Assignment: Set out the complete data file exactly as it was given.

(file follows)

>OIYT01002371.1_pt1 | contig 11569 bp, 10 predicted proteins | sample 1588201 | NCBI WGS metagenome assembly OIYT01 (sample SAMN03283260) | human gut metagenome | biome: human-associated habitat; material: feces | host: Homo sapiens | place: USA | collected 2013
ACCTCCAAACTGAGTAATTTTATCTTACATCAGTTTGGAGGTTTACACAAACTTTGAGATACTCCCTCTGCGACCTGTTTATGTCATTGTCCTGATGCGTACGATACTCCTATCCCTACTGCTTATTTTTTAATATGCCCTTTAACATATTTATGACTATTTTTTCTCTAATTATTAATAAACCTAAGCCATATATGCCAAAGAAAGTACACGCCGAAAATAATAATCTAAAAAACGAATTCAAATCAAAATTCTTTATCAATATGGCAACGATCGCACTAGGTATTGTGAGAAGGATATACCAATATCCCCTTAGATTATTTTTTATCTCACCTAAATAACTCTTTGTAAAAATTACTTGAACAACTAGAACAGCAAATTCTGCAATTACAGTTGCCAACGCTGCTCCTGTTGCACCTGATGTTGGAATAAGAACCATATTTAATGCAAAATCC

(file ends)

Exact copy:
>OIYT01002371.1_pt1 | contig 11569 bp, 10 predicted proteins | sample 1588201 | NCBI WGS metagenome assembly OIYT01 (sample SAMN03283260) | human gut metagenome | biome: human-associated habitat; material: feces | host: Homo sapiens | place: USA | collected 2013
ACCTCCAAACTGAGTAATTTTATCTTACATCAGTTTGGAGGTTTACACAAACTTTGAGATACTCCCTCTGCGACCTGTTTATGTCATTGTCCTGATGCGTACGATACTCCTATCCCTACTGCTTATTTTTTAATATGCCCTTTAACATATTTATGACTATTTTTTCTCTAATTATTAATAAACCTAAGCCATATATGCCAAAGAAAGTACACGCCGAAAATAATAATCTAAAAAACGAATTCAAATCAAAATTCTTTATCAATATGGCAACGATCGCACTAGGTATTGTGAGAAGGATATACCAATATCCCCTTAGATTATTTTTTATCTCACCTAAATAACTCTTTGTAAAAATTACTTGAACAACTAGAACAGCAAATTCTGCAATTACAGTTGCCAACGCTGCTCCTGTTGCACCTGATGTTGGAATAAGAACCATATTTAATGCAAAATCC